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Mammary Tumors in Dogs

Updated on April 20, 2009

The Importance of Early Detection of Breast Cancer in Dogs

Humans are not the only ones suffering from breast cancer on this planet. Dogs as well, can be victims of this potentially fatal disease. Just as in humans, prevention is the key to avoiding the disease or at least catching it in time for a better prognosis. While dogs are unable to check for lumps and look at their breasts in the mirror, it is ultimately, the owner's responsibility to pay attention to abnormalities or warning signs.

How to Prevent Breast Cancer

In dogs, spaying before their first heat drastically diminishes to almost 0% in dogs the chances of getting breast cancer. This is because the estrogen and progesterone hormones play a major role in making pets prone to breast cancer. The chances of getting mammary tumors significantly increases with the more heat cycles allowed.

Signs of Breast Cancer in Dogs

Mammary tumors in pets can be detected by an attentive pet owner. The key is to learn to tell the difference between what is normal from what is abnormal. Routinely palpating the mammary glands of a dog may help identify abnormalities. A gravel size lump under the skin may be felt at first, and if left to grow, it may enlarge very quickly and many times double in a matter of a month.

Malignant tumors tend to metastasize to the lymph nodes and ultimately to the lungs. Of particular concern are dogs exhibiting mammary tumors along with coughing and weight loss.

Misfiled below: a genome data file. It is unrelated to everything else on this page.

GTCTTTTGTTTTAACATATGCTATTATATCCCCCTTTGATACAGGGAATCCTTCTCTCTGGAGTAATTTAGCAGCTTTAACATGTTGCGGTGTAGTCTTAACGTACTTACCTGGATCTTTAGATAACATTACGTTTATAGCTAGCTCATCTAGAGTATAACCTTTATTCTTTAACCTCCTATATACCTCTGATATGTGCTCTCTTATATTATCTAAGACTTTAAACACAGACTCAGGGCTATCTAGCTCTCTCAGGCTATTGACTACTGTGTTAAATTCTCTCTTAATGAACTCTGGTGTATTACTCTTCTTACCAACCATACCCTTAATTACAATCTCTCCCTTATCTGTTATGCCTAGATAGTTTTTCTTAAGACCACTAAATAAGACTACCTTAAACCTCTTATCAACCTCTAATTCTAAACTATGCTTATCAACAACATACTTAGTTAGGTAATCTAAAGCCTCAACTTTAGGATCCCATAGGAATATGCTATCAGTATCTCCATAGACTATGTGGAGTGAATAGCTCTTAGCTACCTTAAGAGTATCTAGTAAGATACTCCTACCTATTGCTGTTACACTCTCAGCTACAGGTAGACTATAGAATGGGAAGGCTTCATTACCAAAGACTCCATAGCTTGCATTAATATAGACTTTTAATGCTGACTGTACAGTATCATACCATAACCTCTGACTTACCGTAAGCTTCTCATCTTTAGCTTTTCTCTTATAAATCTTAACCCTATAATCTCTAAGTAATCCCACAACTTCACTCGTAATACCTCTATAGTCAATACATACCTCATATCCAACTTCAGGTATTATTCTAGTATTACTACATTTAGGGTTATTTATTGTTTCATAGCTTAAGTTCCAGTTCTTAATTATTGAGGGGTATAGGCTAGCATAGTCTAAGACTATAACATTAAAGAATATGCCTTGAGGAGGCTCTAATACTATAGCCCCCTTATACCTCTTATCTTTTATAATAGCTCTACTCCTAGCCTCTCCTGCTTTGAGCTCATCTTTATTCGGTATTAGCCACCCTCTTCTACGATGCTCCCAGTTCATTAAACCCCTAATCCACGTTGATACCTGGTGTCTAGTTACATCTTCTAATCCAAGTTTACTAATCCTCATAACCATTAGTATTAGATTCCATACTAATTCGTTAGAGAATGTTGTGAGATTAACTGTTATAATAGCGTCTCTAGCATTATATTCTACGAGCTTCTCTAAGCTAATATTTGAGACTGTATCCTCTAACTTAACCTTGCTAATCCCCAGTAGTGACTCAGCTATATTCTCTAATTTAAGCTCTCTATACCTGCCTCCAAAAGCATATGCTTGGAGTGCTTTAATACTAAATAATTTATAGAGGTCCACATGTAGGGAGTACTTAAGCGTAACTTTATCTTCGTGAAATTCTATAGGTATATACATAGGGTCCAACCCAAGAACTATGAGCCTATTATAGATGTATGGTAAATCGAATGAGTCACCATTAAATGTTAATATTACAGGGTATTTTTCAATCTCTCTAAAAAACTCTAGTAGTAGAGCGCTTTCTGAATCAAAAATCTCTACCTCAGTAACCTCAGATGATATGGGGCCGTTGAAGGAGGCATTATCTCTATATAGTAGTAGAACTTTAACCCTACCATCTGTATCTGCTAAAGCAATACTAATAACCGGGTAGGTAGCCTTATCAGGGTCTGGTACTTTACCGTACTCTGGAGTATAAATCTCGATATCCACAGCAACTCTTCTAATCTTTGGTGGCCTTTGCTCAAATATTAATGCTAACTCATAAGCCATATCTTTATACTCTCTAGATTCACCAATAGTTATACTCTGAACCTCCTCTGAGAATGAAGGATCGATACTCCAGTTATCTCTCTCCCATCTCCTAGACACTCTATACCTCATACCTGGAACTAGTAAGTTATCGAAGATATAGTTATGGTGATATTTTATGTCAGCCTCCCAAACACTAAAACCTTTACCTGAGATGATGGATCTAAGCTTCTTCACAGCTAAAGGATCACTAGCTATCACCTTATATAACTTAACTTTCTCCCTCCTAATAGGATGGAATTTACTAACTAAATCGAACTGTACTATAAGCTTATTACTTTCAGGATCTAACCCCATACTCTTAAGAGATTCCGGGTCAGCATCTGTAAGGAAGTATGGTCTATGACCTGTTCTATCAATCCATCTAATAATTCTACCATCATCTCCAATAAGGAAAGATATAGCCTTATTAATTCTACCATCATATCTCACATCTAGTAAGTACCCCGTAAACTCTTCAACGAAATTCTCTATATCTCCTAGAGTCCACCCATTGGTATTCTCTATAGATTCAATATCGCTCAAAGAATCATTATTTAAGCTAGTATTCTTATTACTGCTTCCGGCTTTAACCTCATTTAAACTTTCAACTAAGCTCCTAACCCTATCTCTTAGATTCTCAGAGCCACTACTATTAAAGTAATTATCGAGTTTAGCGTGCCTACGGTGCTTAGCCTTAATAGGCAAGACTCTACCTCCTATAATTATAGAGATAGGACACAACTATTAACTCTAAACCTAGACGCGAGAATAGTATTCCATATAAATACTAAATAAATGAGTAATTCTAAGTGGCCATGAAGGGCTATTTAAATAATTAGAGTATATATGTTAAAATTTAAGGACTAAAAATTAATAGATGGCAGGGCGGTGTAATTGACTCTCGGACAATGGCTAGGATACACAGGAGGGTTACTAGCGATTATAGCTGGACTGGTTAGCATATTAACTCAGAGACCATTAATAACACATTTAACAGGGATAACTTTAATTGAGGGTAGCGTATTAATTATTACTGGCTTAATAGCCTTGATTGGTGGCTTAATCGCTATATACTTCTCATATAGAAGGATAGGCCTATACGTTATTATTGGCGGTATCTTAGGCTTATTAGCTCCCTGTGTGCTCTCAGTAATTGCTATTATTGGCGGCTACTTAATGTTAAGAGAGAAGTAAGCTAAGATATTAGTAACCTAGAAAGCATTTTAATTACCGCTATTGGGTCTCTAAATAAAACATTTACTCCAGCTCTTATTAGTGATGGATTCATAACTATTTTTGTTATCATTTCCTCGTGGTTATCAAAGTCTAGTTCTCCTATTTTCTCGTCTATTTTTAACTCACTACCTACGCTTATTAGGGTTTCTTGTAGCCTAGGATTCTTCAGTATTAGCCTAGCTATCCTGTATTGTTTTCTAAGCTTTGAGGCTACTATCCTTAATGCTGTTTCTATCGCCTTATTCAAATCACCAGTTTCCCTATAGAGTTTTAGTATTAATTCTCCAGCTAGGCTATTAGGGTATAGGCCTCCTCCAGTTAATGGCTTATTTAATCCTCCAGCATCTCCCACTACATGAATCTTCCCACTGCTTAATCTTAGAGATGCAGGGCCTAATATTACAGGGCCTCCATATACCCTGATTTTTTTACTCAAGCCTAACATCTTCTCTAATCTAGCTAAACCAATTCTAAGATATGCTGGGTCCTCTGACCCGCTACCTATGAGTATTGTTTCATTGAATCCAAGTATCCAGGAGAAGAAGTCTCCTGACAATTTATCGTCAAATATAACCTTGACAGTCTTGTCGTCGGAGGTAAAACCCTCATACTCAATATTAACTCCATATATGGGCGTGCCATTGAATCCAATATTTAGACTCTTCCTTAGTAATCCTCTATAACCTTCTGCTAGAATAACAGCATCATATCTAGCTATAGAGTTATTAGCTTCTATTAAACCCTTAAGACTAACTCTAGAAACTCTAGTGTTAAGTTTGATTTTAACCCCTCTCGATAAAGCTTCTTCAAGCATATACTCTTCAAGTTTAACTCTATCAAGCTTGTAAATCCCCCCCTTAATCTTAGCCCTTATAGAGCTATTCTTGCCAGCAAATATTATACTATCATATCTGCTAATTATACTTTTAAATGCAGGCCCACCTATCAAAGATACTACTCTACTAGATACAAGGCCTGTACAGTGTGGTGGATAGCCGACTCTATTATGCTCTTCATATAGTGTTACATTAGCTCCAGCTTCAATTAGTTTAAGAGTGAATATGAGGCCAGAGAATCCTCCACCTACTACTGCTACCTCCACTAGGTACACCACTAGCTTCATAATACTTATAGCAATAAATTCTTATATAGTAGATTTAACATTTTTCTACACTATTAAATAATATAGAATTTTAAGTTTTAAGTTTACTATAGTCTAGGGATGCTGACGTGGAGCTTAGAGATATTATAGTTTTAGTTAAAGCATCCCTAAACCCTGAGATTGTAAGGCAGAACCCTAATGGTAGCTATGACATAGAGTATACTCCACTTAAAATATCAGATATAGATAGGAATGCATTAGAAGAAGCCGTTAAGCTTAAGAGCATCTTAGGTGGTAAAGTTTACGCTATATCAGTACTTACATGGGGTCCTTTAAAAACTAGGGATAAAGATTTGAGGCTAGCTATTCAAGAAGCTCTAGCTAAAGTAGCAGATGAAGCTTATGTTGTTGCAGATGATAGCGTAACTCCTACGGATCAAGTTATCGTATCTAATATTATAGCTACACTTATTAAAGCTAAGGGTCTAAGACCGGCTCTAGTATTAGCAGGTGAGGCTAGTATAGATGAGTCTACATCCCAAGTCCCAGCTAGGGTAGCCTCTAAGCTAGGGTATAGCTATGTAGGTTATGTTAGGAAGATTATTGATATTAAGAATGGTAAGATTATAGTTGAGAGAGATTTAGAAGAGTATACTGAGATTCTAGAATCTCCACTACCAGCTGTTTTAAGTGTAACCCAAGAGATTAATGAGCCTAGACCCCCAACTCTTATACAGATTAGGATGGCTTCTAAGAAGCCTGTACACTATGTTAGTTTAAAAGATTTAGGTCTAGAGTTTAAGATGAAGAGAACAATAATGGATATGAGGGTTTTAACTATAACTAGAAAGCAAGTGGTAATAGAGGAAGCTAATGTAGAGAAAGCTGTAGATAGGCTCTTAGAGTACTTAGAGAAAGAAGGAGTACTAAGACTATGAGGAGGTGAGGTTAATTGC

Dogs have 10 mammary glands. Each of these glands have given the opportunity, the potential to develop breast cancer. The condition is mostly seen in unspayed females (in males the disease is pretty rare) over the age of 5. Prognosis depends on how early the cancer is caught.

Dogs have 10 mammary glands

Diagnosis of Breast Cancer in Dogs

Just as humans, any suspected lumps in pets should be reported to a veterinarian. A biopsy of the tissue via fine needle aspirate would be necessary to individualize the nature of the growth. Of particular concern are large,fast growing lumps that may also have a tendency to ulcerate and bleed. Because, suspicious, fast growing large mammary lumps tend to metastasize, physical examination of the surrounding lymph nodes and a chest x-ray to rule out lung cancer, may be recommended.

Treatment of Breast Cancer in Dogs

The first step is usually a lumpectomy. This is a surgery to remove the malignant tissue. Often, the pet is spayed as well, during the surgery to further prevent hormonal swings. If the cancer has metastasized, chemotherapy may be used. The good news is that dogs do not have severe side effects from chemotherapy as humans do.


In dogs, only a biopsy may determine the nature of the tumor and how invasive the tumor is. Large tumors, fast growing tumors (usually larger than 1.5 inches), bleeding tumors and ulcerating tumors generally have a worse prognosis because of their tendency to metastatize.


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